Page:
Thursday, August 31, 2017

Dictionary.com App’s “Bug Fix” Tracks and Monitors Its Users




Under the guise of a “bug fix” update, Dictionary.com started tracking its users’ location phone status, etc. A Reddit user was the first one to report the issue. Caught red-handed, dictionary.com has lost many users, premium users included, who ditched the app in favor of other alternative dictionary apps because who wants an app that monitors their phones, right?

The app’s new update authorizes it to access your location, retrieve running apps, pair with Wi-Fi and Bluetooth devices, read your device’s status and ID. It could even possibly keep track of your SMS, call logs as well as the apps installed on your device.

As pointed out, Dictionary.com’s update was first disguised as a “bug fix” at first before eventually spilling the truth about the update with the purpose of selling ads and data that matches the users’ preferences.

Many users speculated why the company would resort to such actions and assumed that the company is collecting data to sell to advertisers. This kind of behavior is concerning for most users especially the premium ones who think that they shouldn’t be exposed to such annoyance given the fact that they paid the app not to forfeit their privacy.

A spokesperson from Dictionary.com stated that this is actually a part of the ad program with the excuse of enhancing certain app features like mapping capability that allows users to see popular lookup nearby the user’s location and an addition to improving ad experience supporting their free apps. Here’s the full statement coming from Dictionary.com:

“Dictionary.com updated its Terms of Service and Privacy Policy on July 24, and provided in-app notification 15 days in advance and 15 days following to all users upon opening the app. The updates are designed to help us make Dictionary.com an even better experience. Knowing our users’ location allows us to enhance certain features, such as our mapping capability, which allows users to see popular lookups from others nearby, in addition to playing a role in improving the ad experience supporting our free apps. Other permissions are tied to features such as the ability to look up words from other apps or while offline. We are committed to providing the best possible Dictionary.com experience through our app, which has been downloaded more than 100M times, and that includes following best practices and clearly communicating changes to our users.”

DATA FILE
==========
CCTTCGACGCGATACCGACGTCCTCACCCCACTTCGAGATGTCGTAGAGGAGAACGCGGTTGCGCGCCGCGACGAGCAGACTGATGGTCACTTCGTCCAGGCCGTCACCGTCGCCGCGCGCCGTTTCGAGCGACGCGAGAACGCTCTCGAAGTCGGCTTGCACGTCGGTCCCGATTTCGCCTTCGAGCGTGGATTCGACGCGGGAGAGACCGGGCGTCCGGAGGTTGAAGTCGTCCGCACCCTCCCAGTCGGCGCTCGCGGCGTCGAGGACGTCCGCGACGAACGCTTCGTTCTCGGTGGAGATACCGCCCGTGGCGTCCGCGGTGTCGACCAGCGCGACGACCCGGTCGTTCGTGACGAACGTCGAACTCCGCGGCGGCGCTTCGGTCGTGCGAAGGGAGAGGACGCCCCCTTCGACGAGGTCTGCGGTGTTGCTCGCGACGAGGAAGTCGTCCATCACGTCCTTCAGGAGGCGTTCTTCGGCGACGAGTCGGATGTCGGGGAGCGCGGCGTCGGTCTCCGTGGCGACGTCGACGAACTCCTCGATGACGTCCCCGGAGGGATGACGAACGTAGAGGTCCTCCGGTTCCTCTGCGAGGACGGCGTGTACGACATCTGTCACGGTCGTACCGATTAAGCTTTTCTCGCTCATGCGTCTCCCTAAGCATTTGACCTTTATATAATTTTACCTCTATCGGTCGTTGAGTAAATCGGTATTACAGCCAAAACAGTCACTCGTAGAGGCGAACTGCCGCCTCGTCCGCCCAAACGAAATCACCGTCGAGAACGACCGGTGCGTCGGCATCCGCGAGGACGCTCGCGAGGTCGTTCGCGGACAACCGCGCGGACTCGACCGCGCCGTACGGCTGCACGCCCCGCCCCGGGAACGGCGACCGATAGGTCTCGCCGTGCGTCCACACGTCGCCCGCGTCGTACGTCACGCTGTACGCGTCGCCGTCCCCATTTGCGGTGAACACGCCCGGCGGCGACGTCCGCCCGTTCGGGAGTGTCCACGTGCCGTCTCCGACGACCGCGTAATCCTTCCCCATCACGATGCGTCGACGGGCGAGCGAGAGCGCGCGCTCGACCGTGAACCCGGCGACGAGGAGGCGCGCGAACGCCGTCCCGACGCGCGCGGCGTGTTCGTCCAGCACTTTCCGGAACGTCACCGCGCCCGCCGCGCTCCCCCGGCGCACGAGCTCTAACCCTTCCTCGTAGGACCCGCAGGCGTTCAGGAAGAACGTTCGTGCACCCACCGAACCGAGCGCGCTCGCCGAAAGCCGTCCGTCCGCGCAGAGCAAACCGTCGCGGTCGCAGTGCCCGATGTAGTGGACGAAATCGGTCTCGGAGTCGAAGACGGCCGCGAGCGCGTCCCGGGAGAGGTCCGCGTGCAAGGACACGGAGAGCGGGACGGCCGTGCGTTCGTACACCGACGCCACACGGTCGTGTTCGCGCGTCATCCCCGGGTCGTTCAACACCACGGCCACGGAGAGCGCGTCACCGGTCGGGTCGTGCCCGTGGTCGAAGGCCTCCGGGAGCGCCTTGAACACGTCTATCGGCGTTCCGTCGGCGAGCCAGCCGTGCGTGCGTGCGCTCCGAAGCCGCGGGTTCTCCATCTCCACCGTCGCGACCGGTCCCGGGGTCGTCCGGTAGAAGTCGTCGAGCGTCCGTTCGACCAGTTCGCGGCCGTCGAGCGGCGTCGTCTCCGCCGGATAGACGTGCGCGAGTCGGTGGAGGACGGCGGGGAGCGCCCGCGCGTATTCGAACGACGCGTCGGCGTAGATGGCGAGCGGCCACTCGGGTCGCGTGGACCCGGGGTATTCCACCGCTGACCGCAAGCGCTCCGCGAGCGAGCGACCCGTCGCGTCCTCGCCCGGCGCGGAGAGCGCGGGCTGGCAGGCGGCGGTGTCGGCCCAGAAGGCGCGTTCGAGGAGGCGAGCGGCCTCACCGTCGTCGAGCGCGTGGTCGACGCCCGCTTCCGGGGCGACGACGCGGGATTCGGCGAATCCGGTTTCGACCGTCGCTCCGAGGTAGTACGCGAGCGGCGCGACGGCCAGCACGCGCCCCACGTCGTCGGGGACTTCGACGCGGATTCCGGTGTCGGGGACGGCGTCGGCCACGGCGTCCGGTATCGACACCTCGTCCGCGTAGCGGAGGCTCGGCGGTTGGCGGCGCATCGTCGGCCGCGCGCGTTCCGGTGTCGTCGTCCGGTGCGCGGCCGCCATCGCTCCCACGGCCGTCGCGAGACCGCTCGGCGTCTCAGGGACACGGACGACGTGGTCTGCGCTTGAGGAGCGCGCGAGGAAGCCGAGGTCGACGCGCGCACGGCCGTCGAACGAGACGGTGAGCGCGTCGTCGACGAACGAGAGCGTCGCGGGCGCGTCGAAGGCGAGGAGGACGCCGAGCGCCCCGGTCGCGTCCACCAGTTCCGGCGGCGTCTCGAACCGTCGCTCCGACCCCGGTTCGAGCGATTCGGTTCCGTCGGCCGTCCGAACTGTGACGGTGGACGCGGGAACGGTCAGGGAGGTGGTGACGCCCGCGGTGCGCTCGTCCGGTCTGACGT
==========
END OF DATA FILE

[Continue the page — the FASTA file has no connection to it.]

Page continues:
Even with such lame excuse, it didn’t stop users from ditching and replacing it with a safer alternative app. So in a quest to replace the suspicious app, one user has compared all the dictionary apps and determined the Meriam Webster is the next best app for them.

This kind of issue is not new among Android apps, in fact, way back in May, Google banned an arm full of Android apps because of tracking user’s devices. These apps were found to use ultrasonic sounds to keep track of the devices’ activities unbeknownst to many users. The banning of these apps happened after researchers revealed that hundreds of Android apps are embedded with ultrasonic cross-device tracking technology which picked up inaudible “beacons” from ads. This kind of activity allowed marketers to create personalized ads based on your preferences which they were able to pick up since they were monitoring and tracking your entire move.

Because of such peculiarities among many apps, you have to be careful when installing or updating any apps.

If you want an application where you’d be the one monitoring and tracking users’ activities, then the Sms Tracker app is the one for you. Unlike Dictionary.com app, this app does not violate any users’ privacy as long as the app is installed with the consent of the user. This is an ideal app for parents and employers who want to keep tabs on their kids or employees. It monitors SMS, call logs, social media and messaging apps – Facebook, Instagram, Viber, Whatsapp and more.

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